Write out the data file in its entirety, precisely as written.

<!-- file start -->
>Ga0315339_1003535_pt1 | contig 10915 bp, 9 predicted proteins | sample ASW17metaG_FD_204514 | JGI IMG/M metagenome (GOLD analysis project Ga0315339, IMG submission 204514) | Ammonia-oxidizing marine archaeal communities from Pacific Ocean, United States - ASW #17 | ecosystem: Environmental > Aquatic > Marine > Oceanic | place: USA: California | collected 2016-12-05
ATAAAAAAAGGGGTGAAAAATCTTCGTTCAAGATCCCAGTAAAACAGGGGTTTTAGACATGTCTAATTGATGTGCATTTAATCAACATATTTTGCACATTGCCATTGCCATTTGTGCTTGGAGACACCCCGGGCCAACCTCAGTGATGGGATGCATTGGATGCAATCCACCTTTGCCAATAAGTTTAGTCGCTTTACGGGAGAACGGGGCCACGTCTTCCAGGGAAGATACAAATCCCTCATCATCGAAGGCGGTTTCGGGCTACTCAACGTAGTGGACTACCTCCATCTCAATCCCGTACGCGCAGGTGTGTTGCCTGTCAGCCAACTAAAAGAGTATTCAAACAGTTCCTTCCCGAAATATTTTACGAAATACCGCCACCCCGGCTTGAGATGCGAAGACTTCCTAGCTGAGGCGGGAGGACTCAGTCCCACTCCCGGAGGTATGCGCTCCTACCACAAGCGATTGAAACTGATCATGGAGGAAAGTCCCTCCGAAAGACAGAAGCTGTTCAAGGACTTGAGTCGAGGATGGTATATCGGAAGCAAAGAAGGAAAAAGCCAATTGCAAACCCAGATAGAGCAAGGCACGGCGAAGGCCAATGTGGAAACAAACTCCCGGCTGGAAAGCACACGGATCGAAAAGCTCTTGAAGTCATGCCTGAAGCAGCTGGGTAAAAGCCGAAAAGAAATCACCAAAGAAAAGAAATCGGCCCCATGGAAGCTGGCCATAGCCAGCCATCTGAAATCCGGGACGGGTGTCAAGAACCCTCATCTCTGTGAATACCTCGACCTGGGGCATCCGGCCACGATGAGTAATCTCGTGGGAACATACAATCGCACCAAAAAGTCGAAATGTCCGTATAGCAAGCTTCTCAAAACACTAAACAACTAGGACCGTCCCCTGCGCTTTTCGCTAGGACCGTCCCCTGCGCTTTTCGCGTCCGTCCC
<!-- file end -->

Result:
>Ga0315339_1003535_pt1 | contig 10915 bp, 9 predicted proteins | sample ASW17metaG_FD_204514 | JGI IMG/M metagenome (GOLD analysis project Ga0315339, IMG submission 204514) | Ammonia-oxidizing marine archaeal communities from Pacific Ocean, United States - ASW #17 | ecosystem: Environmental > Aquatic > Marine > Oceanic | place: USA: California | collected 2016-12-05
ATAAAAAAAGGGGTGAAAAATCTTCGTTCAAGATCCCAGTAAAACAGGGGTTTTAGACATGTCTAATTGATGTGCATTTAATCAACATATTTTGCACATTGCCATTGCCATTTGTGCTTGGAGACACCCCGGGCCAACCTCAGTGATGGGATGCATTGGATGCAATCCACCTTTGCCAATAAGTTTAGTCGCTTTACGGGAGAACGGGGCCACGTCTTCCAGGGAAGATACAAATCCCTCATCATCGAAGGCGGTTTCGGGCTACTCAACGTAGTGGACTACCTCCATCTCAATCCCGTACGCGCAGGTGTGTTGCCTGTCAGCCAACTAAAAGAGTATTCAAACAGTTCCTTCCCGAAATATTTTACGAAATACCGCCACCCCGGCTTGAGATGCGAAGACTTCCTAGCTGAGGCGGGAGGACTCAGTCCCACTCCCGGAGGTATGCGCTCCTACCACAAGCGATTGAAACTGATCATGGAGGAAAGTCCCTCCGAAAGACAGAAGCTGTTCAAGGACTTGAGTCGAGGATGGTATATCGGAAGCAAAGAAGGAAAAAGCCAATTGCAAACCCAGATAGAGCAAGGCACGGCGAAGGCCAATGTGGAAACAAACTCCCGGCTGGAAAGCACACGGATCGAAAAGCTCTTGAAGTCATGCCTGAAGCAGCTGGGTAAAAGCCGAAAAGAAATCACCAAAGAAAAGAAATCGGCCCCATGGAAGCTGGCCATAGCCAGCCATCTGAAATCCGGGACGGGTGTCAAGAACCCTCATCTCTGTGAATACCTCGACCTGGGGCATCCGGCCACGATGAGTAATCTCGTGGGAACATACAATCGCACCAAAAAGTCGAAATGTCCGTATAGCAAGCTTCTCAAAACACTAAACAACTAGGACCGTCCCCTGCGCTTTTCGCTAGGACCGTCCCCTGCGCTTTTCGCGTCCGTCCC